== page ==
Peyton Manning should retire at the top of the game

Feb 7, 2016; Santa Clara, CA, USA; Denver Broncos quarterback Peyton Manning (18) celebrates with the Vince Lombardi Trophy after beating the Carolina Panthers in Super Bowl 50 at Levi
Feb 7, 2016; Santa Clara, CA, USA; Denver Broncos quarterback Peyton Manning (18) celebrates with the Vince Lombardi Trophy after beating the Carolina Panthers in Super Bowl 50 at Levi /

Few players ever get to retire on top and thanks to an outstanding team effort, Peyton Manning gets just that option to end his Hall of Fame career.

After years of carrying, sometimes dragging, his team’s to the playoffs Peyton Manning and company won the Super Bowl with an unreal defensive performance. Not unlike his boss John Elway (who had errily similar numbers in his final game), Manning gets the option of whether or not he should finish his career after winning his second championship.

For a man who carried his teams for so many years it was nice to see Manning lifted up by his defense for once. Manning should take that $2 million bonus for winning the Super Bowl and go ahead and sign it over to Von Miller and the rest of the defense. Their performance over the past two games changed Manning’s entire legacy in the eyes of the national media.

Manning dodged the question about his retirement, citing advice from former coach Tony Dungy. Dungy told him not to make an emotional decision right after the fact. On the Dan Patrick Show, Dungy said that before Super Bowl 41 he was sure he was going to retire but a few weeks after the season ended decided he wanted to keep coaching.

More from Horseshoe Heroes

Manning situation isn’t really the same. Dungy could still coach if he wanted to, and he certainly wouldn’t have any shortage of job offers. Manning has watched his body break down over the past two years. In 2014 it was the quad injury, this season the plantar fascia that sidelined him for seven weeks.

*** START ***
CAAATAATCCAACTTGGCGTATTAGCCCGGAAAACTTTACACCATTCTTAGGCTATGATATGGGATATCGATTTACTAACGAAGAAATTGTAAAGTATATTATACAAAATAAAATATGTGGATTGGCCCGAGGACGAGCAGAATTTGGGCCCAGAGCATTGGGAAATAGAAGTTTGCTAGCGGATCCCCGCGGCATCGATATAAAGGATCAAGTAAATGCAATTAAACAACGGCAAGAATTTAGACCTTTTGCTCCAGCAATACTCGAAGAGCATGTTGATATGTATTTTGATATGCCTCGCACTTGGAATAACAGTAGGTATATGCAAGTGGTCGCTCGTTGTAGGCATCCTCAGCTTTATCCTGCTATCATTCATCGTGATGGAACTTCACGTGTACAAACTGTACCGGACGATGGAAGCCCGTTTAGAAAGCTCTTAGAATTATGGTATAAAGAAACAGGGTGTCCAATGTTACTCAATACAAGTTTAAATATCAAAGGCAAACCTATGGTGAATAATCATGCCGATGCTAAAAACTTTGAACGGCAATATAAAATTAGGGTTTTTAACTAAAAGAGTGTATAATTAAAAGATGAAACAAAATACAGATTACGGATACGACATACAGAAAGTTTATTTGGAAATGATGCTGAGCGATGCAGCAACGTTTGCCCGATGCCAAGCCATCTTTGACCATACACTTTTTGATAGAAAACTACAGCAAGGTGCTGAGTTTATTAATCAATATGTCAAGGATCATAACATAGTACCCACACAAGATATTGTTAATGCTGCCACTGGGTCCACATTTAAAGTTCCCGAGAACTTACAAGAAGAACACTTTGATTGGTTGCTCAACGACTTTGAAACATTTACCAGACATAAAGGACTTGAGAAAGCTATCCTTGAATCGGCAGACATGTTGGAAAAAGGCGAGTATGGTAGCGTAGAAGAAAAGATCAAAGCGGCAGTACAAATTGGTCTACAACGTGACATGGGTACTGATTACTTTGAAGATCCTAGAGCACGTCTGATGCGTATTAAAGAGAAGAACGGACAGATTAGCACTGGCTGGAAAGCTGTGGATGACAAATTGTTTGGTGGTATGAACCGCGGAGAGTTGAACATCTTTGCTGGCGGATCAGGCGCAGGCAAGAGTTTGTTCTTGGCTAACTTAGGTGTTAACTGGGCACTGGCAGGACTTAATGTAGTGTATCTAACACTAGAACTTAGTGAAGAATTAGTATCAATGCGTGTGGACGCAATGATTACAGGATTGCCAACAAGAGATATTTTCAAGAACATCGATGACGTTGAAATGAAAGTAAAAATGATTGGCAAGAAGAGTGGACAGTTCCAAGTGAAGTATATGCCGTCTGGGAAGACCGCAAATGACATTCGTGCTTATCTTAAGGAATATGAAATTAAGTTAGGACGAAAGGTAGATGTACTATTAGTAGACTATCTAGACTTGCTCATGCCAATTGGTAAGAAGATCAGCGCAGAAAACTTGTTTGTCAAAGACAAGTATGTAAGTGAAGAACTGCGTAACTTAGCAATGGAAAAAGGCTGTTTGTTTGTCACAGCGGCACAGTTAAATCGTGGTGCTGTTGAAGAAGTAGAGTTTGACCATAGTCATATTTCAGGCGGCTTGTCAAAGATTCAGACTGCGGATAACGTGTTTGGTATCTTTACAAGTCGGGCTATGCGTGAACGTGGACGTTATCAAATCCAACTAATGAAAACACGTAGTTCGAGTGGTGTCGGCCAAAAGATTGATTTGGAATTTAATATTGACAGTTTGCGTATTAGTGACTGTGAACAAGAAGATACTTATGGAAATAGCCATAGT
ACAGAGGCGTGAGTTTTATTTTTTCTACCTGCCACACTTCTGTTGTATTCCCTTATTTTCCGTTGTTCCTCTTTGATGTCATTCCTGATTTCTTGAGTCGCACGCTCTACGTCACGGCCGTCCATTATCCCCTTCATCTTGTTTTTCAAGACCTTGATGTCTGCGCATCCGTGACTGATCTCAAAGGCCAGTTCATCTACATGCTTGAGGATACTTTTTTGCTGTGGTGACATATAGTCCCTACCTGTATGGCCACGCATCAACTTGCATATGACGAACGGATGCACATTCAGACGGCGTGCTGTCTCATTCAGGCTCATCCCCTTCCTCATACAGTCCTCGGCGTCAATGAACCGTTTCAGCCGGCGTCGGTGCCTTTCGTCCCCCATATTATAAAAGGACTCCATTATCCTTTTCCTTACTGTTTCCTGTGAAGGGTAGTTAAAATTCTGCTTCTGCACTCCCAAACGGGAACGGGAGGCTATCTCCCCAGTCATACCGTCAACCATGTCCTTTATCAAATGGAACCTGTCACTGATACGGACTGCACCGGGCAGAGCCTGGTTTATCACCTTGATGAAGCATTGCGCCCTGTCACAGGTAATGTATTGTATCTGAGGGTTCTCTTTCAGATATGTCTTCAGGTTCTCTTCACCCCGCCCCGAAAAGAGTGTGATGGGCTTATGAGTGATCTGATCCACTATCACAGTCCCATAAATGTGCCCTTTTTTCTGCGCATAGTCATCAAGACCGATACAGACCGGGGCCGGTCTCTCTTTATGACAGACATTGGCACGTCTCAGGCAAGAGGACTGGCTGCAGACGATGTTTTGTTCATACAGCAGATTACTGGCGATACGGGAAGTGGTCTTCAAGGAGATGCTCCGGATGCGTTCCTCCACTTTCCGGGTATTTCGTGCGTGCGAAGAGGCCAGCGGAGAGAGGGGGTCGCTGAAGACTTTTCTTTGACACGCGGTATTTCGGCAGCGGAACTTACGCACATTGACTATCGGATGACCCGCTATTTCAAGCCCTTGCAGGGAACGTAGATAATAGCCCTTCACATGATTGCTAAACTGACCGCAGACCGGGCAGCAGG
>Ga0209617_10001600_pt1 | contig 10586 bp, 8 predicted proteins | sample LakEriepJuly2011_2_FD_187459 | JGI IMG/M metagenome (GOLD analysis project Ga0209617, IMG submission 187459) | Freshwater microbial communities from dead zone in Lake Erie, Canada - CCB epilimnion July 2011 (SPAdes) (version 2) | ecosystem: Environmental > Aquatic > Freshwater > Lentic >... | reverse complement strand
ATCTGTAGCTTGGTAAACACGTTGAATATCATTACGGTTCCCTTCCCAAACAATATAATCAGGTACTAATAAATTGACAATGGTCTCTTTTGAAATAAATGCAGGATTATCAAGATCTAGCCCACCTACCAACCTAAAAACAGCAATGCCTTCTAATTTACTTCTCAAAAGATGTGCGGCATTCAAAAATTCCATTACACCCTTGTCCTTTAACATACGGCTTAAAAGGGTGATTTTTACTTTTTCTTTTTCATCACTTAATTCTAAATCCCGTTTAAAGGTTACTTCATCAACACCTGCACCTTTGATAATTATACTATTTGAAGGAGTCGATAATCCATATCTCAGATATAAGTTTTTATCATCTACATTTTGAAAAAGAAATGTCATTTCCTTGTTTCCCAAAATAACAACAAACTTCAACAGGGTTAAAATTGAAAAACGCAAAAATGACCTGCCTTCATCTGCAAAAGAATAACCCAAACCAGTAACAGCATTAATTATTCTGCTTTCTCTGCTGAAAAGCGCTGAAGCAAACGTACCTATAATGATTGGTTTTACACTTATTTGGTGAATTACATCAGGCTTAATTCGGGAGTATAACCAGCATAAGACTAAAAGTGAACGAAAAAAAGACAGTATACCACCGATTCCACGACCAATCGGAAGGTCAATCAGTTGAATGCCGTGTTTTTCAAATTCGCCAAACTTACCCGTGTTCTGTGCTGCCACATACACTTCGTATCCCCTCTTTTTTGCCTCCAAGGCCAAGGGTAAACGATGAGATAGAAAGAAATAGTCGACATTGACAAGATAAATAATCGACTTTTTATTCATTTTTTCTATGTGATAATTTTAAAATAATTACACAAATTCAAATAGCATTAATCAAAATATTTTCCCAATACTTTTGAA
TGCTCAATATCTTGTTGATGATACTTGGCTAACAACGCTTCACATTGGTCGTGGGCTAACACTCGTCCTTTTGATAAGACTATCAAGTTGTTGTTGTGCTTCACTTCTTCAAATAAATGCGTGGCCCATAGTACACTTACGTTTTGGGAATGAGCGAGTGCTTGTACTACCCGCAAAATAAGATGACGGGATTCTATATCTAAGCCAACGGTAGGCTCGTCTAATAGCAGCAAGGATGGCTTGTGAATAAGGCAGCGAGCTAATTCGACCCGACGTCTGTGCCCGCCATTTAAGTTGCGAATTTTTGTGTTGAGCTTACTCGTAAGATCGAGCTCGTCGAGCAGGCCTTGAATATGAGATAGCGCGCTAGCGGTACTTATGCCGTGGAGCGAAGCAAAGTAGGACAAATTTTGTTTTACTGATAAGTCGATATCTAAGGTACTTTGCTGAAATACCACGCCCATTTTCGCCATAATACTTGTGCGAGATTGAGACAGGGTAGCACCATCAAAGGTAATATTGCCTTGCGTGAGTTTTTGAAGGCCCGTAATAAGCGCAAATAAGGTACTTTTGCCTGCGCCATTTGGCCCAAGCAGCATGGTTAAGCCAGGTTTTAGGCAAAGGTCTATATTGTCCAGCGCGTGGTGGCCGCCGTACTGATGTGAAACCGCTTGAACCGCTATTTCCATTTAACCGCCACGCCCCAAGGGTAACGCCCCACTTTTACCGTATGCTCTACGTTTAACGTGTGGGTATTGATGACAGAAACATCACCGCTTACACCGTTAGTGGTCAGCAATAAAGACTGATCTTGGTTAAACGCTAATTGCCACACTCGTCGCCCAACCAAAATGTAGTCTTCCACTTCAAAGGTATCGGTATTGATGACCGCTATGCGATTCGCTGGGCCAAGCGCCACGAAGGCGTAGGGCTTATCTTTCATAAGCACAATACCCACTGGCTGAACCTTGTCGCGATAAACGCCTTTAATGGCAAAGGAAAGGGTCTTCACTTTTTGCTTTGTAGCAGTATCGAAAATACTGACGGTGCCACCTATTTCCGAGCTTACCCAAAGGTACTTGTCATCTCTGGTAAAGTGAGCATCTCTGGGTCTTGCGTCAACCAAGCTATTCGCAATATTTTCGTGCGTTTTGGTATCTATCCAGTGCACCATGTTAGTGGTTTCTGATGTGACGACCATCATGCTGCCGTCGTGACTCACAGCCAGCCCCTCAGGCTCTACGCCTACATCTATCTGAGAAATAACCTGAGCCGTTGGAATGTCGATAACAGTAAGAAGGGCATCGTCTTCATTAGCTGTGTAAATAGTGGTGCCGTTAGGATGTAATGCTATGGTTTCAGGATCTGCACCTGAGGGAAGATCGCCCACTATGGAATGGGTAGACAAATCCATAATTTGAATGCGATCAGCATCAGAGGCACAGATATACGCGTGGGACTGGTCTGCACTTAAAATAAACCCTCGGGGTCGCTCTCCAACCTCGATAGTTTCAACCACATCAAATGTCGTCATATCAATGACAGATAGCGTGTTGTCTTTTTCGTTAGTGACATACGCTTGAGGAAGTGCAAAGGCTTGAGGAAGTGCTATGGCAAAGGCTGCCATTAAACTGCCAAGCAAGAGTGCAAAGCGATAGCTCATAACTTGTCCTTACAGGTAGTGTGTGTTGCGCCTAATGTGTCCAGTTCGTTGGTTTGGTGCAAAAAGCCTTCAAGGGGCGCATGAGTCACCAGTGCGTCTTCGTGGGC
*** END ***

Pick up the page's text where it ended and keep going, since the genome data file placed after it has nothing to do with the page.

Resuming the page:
Sometimes players get to choose when they want to retire. Look at Marshawn Lynch and Calvin Johnson, both players who still have a lot left to give to the game but both have made their money and are walking away. Manning was incredibly healthy for most of his career but there is no question that his body is start to let him down. He doesn’t have the arm strength anymore and with his legs breaking down, he doesn’t have the same zip on the ball he used to.

Manning has essentially gotten four bonus years following multiple procedures on his neck back in 2011. Even Manning admitted that he wasn’t sure if he’d ever be able to play again at that point, but his next two seasons in Denver would be MVP worthy.

This season Manning has barely even held the role of game manager. Just think what the Broncos would have done to the Panthers had this been Peyton Manning from just two years ago?

There is a very real chance that the Broncos don’t even want to bring Manning back next year and they seem ready to move on the Brock Osweiler (or whoever ends up being their quarterback). So does Manning really want to start over in a new city with a new team and with his diminished skills? The last thing he probably wants to do is be compared to “will-he-or-won’t-he” Brett Favre.

Next: What the Colts can learn from the Broncos

There is nothing left for Manning to prove heading forward. He’s checked off every little box that has been on his career “To-Do” list. He’s won multiple championships, set records for every passing stat, and has an unprecedented number of MVP trophies (six included his Super Bowl 41 MVP).

Why would Manning even consider coming back to the NFL for another season?

The real question for Peyton: what is he going to do next?